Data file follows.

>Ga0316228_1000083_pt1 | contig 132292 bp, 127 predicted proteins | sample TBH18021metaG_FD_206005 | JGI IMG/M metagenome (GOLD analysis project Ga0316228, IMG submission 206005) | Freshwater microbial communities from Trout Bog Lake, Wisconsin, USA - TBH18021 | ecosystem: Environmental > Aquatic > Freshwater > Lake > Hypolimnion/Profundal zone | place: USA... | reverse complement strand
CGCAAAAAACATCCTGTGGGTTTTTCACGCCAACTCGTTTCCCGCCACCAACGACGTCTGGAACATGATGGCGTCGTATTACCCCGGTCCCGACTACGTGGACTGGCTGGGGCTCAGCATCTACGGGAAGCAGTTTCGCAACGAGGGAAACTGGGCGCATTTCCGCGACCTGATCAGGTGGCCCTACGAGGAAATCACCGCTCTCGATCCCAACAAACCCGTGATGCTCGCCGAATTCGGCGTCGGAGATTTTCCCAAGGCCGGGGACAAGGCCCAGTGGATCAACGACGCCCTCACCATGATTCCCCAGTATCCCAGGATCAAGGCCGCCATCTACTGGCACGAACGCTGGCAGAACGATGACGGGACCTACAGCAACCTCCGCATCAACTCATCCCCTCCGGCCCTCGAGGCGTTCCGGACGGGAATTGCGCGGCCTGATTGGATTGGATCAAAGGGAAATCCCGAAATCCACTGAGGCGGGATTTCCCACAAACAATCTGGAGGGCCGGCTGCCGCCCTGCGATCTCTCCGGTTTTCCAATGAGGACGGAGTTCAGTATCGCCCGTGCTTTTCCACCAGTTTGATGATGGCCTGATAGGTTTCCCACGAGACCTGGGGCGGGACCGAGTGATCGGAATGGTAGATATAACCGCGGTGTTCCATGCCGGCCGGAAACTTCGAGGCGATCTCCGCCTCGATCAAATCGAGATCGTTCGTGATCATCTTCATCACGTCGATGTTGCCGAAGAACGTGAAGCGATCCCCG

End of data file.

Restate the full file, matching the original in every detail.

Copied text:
>Ga0316228_1000083_pt1 | contig 132292 bp, 127 predicted proteins | sample TBH18021metaG_FD_206005 | JGI IMG/M metagenome (GOLD analysis project Ga0316228, IMG submission 206005) | Freshwater microbial communities from Trout Bog Lake, Wisconsin, USA - TBH18021 | ecosystem: Environmental > Aquatic > Freshwater > Lake > Hypolimnion/Profundal zone | place: USA... | reverse complement strand
CGCAAAAAACATCCTGTGGGTTTTTCACGCCAACTCGTTTCCCGCCACCAACGACGTCTGGAACATGATGGCGTCGTATTACCCCGGTCCCGACTACGTGGACTGGCTGGGGCTCAGCATCTACGGGAAGCAGTTTCGCAACGAGGGAAACTGGGCGCATTTCCGCGACCTGATCAGGTGGCCCTACGAGGAAATCACCGCTCTCGATCCCAACAAACCCGTGATGCTCGCCGAATTCGGCGTCGGAGATTTTCCCAAGGCCGGGGACAAGGCCCAGTGGATCAACGACGCCCTCACCATGATTCCCCAGTATCCCAGGATCAAGGCCGCCATCTACTGGCACGAACGCTGGCAGAACGATGACGGGACCTACAGCAACCTCCGCATCAACTCATCCCCTCCGGCCCTCGAGGCGTTCCGGACGGGAATTGCGCGGCCTGATTGGATTGGATCAAAGGGAAATCCCGAAATCCACTGAGGCGGGATTTCCCACAAACAATCTGGAGGGCCGGCTGCCGCCCTGCGATCTCTCCGGTTTTCCAATGAGGACGGAGTTCAGTATCGCCCGTGCTTTTCCACCAGTTTGATGATGGCCTGATAGGTTTCCCACGAGACCTGGGGCGGGACCGAGTGATCGGAATGGTAGATATAACCGCGGTGTTCCATGCCGGCCGGAAACTTCGAGGCGATCTCCGCCTCGATCAAATCGAGATCGTTCGTGATCATCTTCATCACGTCGATGTTGCCGAAGAACGTGAAGCGATCCCCG